Okinawa's secret longevity weapons

Philip J. Goscienski, M.D.

February 2012

There are more centenarians per 100,000 population in Okinawa than in any country on earth. Other regions of the planet make similar claims but none has the long-standing, accurate record keeping system that Japan instituted in the late 19th century. According to the most recent statistics, a Japanese female infant born in 2010 can expect to live to the age of 86 years.

In order to understand how present-day centenarians live so long we need to know what conditions were like 90 or 100 years ago, when they were born. Although Japan was emerging as a world power, Okinawa was its poorest prefecture, as it is today. For the first 50 or so years of their lives those children were often on the verge of starvation. Today they follow a concept known as hara hachi bu: eat until you are 80 percent full. The typical older Okinawan takes in only about 1100 calories per day. Research during the last couple of decades has confirmed that calorie restriction in animals increases lifespan by as much as 150 percent. Perhaps Okinawa has provided a research platform that modern science has discovered only recently.

If there is a secret weapon in Okinawa it might be the sweet potato. For many dwellers of that island it is a daily staple, along with other fruits and vegetables and several kinds of edible seaweed. They enjoy fish and chicken but beef is a rarity and pork is served only on special occasions.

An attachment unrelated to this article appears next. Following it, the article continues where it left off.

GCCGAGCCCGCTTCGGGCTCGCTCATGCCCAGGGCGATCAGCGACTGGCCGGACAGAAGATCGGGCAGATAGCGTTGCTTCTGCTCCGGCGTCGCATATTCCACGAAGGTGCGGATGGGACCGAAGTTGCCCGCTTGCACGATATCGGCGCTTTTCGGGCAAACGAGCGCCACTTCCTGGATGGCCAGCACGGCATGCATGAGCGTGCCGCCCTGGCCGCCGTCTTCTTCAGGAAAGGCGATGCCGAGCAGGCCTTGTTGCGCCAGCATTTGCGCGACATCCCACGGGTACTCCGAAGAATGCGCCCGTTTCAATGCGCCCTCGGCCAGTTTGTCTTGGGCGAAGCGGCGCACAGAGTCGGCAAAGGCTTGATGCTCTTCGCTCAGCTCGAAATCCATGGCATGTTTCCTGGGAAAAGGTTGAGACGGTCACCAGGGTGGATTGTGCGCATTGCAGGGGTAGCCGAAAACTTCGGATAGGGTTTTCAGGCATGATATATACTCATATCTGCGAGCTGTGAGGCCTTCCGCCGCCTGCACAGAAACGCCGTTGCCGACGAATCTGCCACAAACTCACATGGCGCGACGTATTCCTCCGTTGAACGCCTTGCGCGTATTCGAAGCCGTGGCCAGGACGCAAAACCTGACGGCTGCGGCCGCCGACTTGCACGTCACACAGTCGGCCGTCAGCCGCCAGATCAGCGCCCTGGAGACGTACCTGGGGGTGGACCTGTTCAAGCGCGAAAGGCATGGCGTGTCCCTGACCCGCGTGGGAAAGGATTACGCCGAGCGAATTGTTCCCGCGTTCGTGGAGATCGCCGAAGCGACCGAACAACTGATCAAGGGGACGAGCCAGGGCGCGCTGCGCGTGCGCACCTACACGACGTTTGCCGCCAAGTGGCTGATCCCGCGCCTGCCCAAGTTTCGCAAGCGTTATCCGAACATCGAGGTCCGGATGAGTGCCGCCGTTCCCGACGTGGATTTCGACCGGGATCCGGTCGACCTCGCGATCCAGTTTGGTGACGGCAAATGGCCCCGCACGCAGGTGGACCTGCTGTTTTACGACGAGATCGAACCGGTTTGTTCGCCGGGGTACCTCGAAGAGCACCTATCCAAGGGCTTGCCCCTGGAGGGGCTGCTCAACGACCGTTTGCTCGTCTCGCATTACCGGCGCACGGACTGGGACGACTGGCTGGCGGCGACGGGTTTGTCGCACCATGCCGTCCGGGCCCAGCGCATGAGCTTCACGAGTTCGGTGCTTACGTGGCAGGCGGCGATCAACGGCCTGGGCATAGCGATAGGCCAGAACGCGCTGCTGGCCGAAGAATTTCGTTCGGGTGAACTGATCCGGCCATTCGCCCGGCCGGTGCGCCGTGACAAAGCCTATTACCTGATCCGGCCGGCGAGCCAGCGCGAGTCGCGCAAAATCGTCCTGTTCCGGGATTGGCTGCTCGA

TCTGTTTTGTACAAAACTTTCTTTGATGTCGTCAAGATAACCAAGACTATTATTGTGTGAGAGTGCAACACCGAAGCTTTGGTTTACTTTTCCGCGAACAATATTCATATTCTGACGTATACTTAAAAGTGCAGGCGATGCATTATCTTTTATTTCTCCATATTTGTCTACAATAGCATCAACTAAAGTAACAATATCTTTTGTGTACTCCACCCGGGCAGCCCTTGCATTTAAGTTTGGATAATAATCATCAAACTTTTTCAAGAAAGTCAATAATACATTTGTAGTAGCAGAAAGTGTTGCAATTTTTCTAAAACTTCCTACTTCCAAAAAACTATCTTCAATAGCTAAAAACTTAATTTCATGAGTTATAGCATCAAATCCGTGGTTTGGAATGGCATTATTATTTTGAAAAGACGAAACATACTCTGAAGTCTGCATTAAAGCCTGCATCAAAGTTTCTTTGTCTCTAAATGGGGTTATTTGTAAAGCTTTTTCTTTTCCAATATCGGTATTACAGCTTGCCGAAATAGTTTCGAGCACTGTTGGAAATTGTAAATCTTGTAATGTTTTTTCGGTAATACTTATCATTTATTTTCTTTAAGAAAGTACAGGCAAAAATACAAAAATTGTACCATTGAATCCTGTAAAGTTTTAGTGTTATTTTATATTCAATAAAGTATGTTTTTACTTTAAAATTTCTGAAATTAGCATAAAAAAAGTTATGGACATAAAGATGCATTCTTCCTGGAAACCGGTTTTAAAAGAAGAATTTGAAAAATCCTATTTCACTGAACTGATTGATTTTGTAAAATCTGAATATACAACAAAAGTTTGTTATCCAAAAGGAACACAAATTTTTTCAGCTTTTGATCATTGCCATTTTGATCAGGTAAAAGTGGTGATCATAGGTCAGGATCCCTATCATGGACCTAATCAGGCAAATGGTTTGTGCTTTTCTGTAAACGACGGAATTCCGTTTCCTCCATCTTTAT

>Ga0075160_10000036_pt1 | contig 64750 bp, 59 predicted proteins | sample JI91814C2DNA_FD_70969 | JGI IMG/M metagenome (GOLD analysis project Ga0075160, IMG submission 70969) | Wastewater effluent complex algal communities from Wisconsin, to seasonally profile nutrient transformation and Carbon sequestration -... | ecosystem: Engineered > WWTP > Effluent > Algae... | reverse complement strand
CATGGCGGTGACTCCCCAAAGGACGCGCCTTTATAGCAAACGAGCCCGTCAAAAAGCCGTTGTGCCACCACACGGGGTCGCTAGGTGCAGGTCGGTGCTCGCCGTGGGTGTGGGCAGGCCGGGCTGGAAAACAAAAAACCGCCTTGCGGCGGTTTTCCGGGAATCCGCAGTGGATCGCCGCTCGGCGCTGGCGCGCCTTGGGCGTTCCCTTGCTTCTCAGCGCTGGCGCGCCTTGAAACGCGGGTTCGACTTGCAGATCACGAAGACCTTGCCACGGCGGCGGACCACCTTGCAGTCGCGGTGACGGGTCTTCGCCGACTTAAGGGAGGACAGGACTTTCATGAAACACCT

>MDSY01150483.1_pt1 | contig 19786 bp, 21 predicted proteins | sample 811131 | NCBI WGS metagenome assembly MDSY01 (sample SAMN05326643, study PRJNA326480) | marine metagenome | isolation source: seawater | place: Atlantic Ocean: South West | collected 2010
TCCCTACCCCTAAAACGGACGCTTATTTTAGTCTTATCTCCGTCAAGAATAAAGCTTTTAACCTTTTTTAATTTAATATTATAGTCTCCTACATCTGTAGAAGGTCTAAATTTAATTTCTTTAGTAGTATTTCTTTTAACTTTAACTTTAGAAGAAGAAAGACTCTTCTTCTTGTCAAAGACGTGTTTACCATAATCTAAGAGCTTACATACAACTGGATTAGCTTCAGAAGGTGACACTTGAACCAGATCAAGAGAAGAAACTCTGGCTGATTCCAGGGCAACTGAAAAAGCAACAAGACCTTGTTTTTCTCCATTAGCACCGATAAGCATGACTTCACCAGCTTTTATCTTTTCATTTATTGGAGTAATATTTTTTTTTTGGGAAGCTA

Two other Asian foods appear regularly in the Okinawan cuisine: green tea and soy-based foods, especially tofu. Green tea, usually taken several times a day, is rich in antioxidants and it is associated with a low risk of various forms of cancer. Soy foods contain nutrients that may counteract the effect of estrogen, perhaps explaining why Japanese women have low rates of breast cancer unless they migrate to the United States.

Okinawan centenarians grew up in a non-mechanized culture. An early life characterized by moderately intense daily physical activity probably explains why osteoporosis is so rare among them. Thin all their lives, obesity and diabetes have not robbed them of their mental faculties; most of them can name their great-grandchildren with ease.

Their children follow a different path, a Western diet and a sedentary lifestyle. Not surprisingly, young Okinawans have the highest rate of obesity and type 2 diabetes in Japan. Is that our future?

Philip J. Goscienski, M.D. is the author of Health Secrets of the Stone Age, Better Life Publishers 2005. Contact him at